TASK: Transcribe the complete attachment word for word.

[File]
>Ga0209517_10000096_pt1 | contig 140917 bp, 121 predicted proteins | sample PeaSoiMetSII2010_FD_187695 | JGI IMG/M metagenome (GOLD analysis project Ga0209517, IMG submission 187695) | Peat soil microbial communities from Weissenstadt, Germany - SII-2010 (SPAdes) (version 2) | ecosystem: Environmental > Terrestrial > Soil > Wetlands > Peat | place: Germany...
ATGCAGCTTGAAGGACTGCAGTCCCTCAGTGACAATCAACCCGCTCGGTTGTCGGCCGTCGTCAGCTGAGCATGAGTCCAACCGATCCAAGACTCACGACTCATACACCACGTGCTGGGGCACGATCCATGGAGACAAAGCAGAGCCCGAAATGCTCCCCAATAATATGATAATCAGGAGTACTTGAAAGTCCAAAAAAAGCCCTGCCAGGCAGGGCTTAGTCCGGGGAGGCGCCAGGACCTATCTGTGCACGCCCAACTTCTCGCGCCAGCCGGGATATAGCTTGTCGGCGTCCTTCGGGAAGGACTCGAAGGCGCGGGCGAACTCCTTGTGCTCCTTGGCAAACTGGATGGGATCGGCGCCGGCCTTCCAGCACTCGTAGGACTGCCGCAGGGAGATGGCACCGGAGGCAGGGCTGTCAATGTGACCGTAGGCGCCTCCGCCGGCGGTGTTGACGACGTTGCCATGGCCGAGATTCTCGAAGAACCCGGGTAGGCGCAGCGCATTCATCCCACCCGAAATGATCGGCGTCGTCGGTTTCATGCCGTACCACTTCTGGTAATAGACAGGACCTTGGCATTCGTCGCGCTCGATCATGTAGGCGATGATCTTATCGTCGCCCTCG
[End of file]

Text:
>Ga0209517_10000096_pt1 | contig 140917 bp, 121 predicted proteins | sample PeaSoiMetSII2010_FD_187695 | JGI IMG/M metagenome (GOLD analysis project Ga0209517, IMG submission 187695) | Peat soil microbial communities from Weissenstadt, Germany - SII-2010 (SPAdes) (version 2) | ecosystem: Environmental > Terrestrial > Soil > Wetlands > Peat | place: Germany...
ATGCAGCTTGAAGGACTGCAGTCCCTCAGTGACAATCAACCCGCTCGGTTGTCGGCCGTCGTCAGCTGAGCATGAGTCCAACCGATCCAAGACTCACGACTCATACACCACGTGCTGGGGCACGATCCATGGAGACAAAGCAGAGCCCGAAATGCTCCCCAATAATATGATAATCAGGAGTACTTGAAAGTCCAAAAAAAGCCCTGCCAGGCAGGGCTTAGTCCGGGGAGGCGCCAGGACCTATCTGTGCACGCCCAACTTCTCGCGCCAGCCGGGATATAGCTTGTCGGCGTCCTTCGGGAAGGACTCGAAGGCGCGGGCGAACTCCTTGTGCTCCTTGGCAAACTGGATGGGATCGGCGCCGGCCTTCCAGCACTCGTAGGACTGCCGCAGGGAGATGGCACCGGAGGCAGGGCTGTCAATGTGACCGTAGGCGCCTCCGCCGGCGGTGTTGACGACGTTGCCATGGCCGAGATTCTCGAAGAACCCGGGTAGGCGCAGCGCATTCATCCCACCCGAAATGATCGGCGTCGTCGGTTTCATGCCGTACCACTTCTGGTAATAGACAGGACCTTGGCATTCGTCGCGCTCGATCATGTAGGCGATGATCTTATCGTCGCCCTCG